The Stone Age didn't end because people ran out of stones.Someone
I was trying to get ready for my commute to work. I love my commutes (both ways) lately, because I am reading (on the bus, on my Kindle) the excellent novel Solar by one of my favorite novelists, Ian McEwan.
I was ready to go, to leave the apartment. But where was my MetroCard? - a transport card we New Yorkers buy that entitles us to unlimited rides on New York buses and subways for a month.
I was running late. I searched. I rummaged through my handbag, shoving around old clumps of tissues, pay stubs, loyalty cards, advertisements for a New York ballet in 2002, bank statements and peppermints from my nail salon.
After about twenty years I found it. "Would you believe it?" I told my husband, "It was in the last place I looked!"
How irrational! Was I having a senior moment? But this was no time for introspection and so I hot-footed it down to my bus stop.
And the New York day began.
Once on the bus, I sat down next to a woman who looked fairly normal. She was a bit noisy, but I assumed she was talking into her cellphone. For some unknown reason, people who talk into their cell phones in public, raise their voices, as if talking to the senile, the deaf, or their spouse. But THIS woman was not talking to her cell phone.
She was talking to ME. In Spanish. Now, Yo no hablo español. So I ignored her, though subliminally I thought I could hear her counting. "setenta y uno", "setenta", "sesenta y nueve".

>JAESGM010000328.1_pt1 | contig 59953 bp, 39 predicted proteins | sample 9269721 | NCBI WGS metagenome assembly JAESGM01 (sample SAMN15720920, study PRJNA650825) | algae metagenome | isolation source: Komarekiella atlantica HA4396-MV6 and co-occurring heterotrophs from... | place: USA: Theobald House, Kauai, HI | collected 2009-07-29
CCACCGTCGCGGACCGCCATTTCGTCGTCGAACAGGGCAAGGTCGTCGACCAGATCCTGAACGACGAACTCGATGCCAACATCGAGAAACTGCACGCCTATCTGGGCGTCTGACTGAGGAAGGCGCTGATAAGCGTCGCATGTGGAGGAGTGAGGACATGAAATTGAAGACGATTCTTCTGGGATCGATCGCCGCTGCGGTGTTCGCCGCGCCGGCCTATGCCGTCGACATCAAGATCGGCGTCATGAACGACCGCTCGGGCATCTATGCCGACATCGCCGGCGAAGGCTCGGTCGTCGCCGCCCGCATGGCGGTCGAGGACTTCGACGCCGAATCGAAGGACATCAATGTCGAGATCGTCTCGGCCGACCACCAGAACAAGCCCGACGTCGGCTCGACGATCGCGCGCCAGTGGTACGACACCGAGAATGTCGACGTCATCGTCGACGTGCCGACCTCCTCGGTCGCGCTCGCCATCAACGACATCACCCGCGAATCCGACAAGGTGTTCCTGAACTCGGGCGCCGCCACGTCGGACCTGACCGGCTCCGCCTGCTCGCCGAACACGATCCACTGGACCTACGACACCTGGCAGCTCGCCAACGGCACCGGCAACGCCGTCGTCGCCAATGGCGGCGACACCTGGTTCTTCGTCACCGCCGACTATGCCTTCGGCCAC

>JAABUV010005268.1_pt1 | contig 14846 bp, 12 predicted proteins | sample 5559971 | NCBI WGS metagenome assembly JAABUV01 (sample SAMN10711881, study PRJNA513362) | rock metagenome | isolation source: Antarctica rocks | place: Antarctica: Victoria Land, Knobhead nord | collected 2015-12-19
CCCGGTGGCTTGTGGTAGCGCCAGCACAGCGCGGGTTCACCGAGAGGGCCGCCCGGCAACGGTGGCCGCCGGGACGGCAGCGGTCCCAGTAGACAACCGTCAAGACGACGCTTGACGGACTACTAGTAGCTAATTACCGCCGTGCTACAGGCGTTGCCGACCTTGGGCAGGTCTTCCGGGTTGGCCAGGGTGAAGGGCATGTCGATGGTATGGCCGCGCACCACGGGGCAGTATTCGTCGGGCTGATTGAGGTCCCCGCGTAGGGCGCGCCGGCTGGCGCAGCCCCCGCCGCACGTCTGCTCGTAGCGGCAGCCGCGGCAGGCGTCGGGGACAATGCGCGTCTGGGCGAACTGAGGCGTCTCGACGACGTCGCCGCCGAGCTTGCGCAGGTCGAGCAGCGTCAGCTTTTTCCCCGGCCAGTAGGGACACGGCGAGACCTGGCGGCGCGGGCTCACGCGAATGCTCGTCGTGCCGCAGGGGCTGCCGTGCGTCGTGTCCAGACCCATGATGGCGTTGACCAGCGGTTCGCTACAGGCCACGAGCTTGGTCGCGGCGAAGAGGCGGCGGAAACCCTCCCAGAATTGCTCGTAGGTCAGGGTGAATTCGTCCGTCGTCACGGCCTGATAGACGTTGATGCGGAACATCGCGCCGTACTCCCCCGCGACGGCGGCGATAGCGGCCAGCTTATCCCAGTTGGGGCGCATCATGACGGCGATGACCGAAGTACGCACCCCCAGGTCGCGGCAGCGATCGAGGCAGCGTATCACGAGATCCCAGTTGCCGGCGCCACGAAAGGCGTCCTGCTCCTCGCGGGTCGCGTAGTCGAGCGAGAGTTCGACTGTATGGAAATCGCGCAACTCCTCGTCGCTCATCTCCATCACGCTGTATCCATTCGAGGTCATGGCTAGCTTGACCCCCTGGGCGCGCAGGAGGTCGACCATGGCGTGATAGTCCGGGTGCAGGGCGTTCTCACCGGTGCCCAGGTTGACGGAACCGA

Oh I got it. She was reciting the bus stops. From North to South. But why to me?
I avoided eye-contact and looked down, New York style, to my book.
The bus stopped. A lunatic got on with a bag that looked suspiciously like the sort of bag you are to report to 911 if unattended. But he was attending it, impeccably. He'd shove it around with his foot and if anyone dared to shift it, he'd yell, "Where do you think you are? In your own house?" and the offending foot would retreat. Shamefully.
For a minute or two I thought I was on a London tube. Such reticence, such ill-placed politeness. But this thought quickly disintegrated when a mother and seven year old son alighted and sat next to me. The little boy was charming. After settling him on her knee, the mother said, "Hey Jeb, I forgot your lunch I'm so sorry." "Well this must be reported to the bus driver," replied the little fellow. "Jeb, I don't think you need to report me to the bus driver," the mother intervened. "Why not?" I asked, "he's reported you to the whole bus!".
She smiled and I went back to reading.
Suddenly little Jeb had an epiphany. "How come," he asked, "that you could remember that you forgot?".
I started to contemplate this too, along with the mother.
Fortunately the little boy was distracted, as at the next stop a woman who was of a certain age and eccentricity, got on the bus, displaying very conspicuously her hair rolled around circa 1960 10 inch diameter rollers. "Why is that lady got that stuff in her hair?" shrieked little Jeb. I was coming to love that child! "Oh some ladies do that," his mother hushed him. "Then why don't YOU do that?" he answered with a child's impeccable logic. "I do!" she lied. "At the salon." But by then I was distracted by other bus events.
The manic Spanish-speaking woman counting down in Spanish had suddenly become aggressive. The man with the suspicious package had started abusing a teenager with body metal stuck in every appendage. And little Jeb was still trying to report his lunch-forgetter-mother to the bus driver.
It was my stop. Thank god. My commute was over.
The insanity was about to start!